By Dale Vile
Yahoo!’s decision last month to axe home working prompted a lot of debate. Common reactions ranged from outrage, through incredulity, to the sad shaking of heads on the basis that CEO Marissa Mayer is clearly out of touch with the modern world. Some of the reasons cited for this controversial move, however, are worth noting. The internal memo is reported to have said: “Some of the best decisions and insights come from hallway and cafeteria discussions, meeting new people, and impromptu team meetings.”
Whether the new policy will deliver on this expectation and work out well for Yahoo! in the parallel universe of Silicon Valley remains to be seen. Back in the universe the rest of us live in, though, the outcome is somewhat academic because pulling everyone together under the same roof is simply not practical in many cases, even if you did believe that totally (re)centralising your workforce would lead to better insights and decisions.
The reality is that both business operations and the talent pools you need to dip into when recruiting are frequently distributed across multiple locations, even multiple countries. Add to this the fact that many organisations have employees working from customer sites, satellite offices, and/or on the road, and it’s clear that we need to think about the problem of enabling natural and productive interaction a little differently.
It’s therefore no coincidence that many large enterprises and big public sector institutions have invested heavily in their business communications infrastructure over the years, and are continuing to do so. Whether it’s rich-function IP-based telephony, enhanced multi-media conferencing, or full blown unified comms and collaboration solutions, those with enough employees to justify the spend on technology and skills have been able to facilitate more effective distributed working.
The difference is that “cafeteria discussions, meeting new people, and impromptu team meetings”, along with more structured forms of collaboration and interaction, take place virtually rather than physically. Maybe not quite as good as dealing with your colleagues face to face, but when you don’t have that option, modern solutions and services that enable everything from ad hoc instant messaging to full HD quality multi-party video conferencing, are not a bad substitute nowadays.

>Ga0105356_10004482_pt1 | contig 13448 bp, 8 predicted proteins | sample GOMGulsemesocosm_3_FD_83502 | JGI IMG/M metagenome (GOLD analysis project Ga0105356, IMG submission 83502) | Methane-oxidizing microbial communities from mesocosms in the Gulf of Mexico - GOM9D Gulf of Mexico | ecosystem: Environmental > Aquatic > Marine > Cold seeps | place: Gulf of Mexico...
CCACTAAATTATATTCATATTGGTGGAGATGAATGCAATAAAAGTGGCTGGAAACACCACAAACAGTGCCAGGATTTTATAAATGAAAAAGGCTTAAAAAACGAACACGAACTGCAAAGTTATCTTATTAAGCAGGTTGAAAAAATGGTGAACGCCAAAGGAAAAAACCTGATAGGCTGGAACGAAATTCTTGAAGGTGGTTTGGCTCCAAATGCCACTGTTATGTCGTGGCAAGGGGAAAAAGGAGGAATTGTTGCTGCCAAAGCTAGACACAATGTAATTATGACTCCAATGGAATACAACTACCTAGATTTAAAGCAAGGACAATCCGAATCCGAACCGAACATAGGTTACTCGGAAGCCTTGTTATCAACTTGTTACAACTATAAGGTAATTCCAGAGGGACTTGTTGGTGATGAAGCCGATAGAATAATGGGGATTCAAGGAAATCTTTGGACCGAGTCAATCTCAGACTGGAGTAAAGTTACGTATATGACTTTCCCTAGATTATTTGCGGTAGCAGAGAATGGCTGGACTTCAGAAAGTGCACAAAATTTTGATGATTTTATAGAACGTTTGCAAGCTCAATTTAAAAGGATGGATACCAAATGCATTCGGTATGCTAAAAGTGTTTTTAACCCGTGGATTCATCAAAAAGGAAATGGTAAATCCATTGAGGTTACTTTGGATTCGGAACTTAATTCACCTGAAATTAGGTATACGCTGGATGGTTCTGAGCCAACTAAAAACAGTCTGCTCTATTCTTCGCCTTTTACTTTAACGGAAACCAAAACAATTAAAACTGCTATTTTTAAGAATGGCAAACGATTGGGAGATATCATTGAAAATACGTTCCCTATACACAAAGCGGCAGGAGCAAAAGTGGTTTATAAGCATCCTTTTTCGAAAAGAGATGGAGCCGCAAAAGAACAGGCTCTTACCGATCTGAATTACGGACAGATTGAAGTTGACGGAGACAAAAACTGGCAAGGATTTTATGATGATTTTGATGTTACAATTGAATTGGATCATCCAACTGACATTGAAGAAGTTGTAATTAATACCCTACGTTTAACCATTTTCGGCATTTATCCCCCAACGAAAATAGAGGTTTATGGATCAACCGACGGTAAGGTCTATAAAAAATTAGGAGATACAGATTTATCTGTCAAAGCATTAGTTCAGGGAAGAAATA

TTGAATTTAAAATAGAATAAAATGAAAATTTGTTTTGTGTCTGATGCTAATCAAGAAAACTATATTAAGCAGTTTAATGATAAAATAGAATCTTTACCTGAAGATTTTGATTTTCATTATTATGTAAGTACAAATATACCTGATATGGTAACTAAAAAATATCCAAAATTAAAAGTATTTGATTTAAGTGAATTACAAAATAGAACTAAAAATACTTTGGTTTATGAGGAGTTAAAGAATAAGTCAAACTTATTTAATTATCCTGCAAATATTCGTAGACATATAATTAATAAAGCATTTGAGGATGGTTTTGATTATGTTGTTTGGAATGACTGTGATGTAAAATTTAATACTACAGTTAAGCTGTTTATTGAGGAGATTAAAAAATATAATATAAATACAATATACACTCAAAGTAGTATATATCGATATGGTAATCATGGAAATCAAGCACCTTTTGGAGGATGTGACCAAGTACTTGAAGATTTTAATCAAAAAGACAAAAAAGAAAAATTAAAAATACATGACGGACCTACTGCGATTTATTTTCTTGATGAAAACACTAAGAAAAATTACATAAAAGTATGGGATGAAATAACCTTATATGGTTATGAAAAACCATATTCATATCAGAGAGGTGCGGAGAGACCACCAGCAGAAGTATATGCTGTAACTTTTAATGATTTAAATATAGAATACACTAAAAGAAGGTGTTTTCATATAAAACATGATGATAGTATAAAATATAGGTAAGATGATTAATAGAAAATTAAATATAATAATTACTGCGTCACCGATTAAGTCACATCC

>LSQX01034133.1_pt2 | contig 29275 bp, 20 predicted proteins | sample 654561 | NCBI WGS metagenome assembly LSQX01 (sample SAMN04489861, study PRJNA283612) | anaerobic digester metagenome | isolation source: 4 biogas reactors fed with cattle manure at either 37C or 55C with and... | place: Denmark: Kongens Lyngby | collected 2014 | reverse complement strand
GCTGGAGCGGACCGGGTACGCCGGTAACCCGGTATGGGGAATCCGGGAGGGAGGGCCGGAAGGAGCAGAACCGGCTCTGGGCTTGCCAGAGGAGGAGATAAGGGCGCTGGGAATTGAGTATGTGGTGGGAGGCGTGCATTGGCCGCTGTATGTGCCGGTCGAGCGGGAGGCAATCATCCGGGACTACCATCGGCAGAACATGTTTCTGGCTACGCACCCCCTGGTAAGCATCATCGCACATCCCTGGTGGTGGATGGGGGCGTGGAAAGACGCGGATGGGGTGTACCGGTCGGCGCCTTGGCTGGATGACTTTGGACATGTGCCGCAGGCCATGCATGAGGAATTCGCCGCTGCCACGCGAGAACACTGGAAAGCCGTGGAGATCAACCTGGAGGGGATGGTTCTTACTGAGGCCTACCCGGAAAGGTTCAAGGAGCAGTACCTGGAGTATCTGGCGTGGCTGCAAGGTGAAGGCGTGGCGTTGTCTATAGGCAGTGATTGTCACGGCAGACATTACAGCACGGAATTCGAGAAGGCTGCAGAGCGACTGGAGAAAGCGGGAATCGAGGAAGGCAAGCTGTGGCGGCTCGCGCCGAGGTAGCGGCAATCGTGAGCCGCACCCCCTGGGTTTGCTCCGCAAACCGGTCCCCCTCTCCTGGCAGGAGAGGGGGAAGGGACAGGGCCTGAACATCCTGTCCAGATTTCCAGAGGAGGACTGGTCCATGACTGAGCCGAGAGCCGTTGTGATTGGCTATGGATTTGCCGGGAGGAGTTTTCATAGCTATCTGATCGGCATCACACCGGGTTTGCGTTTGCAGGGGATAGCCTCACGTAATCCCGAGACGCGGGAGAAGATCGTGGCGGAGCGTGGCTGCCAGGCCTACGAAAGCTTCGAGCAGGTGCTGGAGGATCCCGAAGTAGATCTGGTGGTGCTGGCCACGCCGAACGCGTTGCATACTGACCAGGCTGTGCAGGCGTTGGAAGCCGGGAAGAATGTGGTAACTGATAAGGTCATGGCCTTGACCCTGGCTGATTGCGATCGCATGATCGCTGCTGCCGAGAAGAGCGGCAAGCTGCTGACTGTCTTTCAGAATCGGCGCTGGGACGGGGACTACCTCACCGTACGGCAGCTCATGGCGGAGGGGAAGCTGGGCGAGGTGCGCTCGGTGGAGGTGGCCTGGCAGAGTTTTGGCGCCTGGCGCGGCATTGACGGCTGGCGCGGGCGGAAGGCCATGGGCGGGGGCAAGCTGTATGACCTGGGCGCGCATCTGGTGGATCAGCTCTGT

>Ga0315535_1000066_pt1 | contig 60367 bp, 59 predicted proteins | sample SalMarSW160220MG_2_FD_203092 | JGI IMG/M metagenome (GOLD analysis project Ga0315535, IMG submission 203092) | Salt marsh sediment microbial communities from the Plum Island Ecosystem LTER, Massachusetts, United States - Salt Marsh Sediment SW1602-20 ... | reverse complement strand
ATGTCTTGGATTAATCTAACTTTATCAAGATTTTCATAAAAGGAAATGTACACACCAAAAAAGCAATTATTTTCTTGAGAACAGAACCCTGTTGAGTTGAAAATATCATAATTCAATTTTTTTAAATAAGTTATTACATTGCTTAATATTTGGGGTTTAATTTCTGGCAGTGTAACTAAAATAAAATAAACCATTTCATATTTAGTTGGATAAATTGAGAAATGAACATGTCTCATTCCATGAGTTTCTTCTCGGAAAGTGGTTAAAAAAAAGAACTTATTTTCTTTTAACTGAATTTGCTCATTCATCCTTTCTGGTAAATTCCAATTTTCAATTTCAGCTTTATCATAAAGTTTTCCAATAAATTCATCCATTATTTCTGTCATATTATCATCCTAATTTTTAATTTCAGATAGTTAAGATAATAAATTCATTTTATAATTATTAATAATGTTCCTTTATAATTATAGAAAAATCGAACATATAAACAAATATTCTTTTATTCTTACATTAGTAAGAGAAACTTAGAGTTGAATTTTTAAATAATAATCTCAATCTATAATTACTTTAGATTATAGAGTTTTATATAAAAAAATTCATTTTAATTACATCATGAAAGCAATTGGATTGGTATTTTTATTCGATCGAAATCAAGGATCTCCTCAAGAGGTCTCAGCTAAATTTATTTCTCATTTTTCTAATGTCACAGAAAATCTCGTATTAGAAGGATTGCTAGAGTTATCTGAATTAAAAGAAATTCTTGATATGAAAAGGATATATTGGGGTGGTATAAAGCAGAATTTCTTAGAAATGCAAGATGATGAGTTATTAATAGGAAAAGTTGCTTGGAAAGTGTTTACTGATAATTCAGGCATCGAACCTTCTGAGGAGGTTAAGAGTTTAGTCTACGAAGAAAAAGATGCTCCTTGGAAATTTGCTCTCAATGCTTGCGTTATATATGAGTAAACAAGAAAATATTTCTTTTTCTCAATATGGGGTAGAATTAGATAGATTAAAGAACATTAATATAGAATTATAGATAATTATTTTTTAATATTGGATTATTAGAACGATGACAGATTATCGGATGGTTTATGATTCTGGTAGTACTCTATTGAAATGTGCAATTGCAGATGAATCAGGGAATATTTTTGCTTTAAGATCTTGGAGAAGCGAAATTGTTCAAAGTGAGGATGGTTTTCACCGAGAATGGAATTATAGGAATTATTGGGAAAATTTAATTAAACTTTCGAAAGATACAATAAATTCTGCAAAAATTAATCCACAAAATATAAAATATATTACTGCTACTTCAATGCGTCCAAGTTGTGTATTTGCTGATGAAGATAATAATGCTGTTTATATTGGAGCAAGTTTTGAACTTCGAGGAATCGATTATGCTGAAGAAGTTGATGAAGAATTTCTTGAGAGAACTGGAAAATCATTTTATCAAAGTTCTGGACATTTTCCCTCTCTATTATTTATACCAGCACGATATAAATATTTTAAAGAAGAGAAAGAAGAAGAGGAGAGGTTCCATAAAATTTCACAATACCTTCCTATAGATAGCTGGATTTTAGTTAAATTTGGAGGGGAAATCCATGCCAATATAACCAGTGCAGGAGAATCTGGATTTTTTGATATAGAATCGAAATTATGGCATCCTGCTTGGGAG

But what about smaller organisations? When looking at this part of the business sector, it’s easy to focus on the local retailer, independent restaurant or company running out of a single office on the trading estate for whom everyone working in the same location is normal. But in the small and medium business (SMB) space, distributed operations are actually the norm rather than the exception. In one Freeform Dynamics study, for example, within a balanced sample of mid-sized Western European businesses (50 to 1,000 employees), over 60% said they operated across more than one site.
Beyond this, we don’t need to quote research to highlight the degree to which mobile working is relevant to smaller businesses as well as larger ones (though there’s lots of material on www.freeformdynamics.com if you need convincing). In fact in an SMB environment where key people often perform multiple roles and don’t have the luxury of clocking off at 5:30pm, or declaring that they can’t be contacted for several hours because they are out of the office, being able to work effectively from the field or at home is arguably more valuable, even critical.
But facilitating genuinely effective distributed collaboration, and dealing with the mechanics of remote and mobile working, can be a challenge when you have limited skills and resources. Even in a self-selecting research sample (biased towards more progressive organisations), the majority of SMB respondents participating in another study we conducted recently indicated limited or no adoption of more ‘advanced’ comms and collaboration capability. This included functions such as instant messaging, various forms of conferencing, and IP telephony. Furthermore, the gaps seem to persist despite the overwhelming majority openly declaring they could do a lot better at supporting flexible and distributed working practices.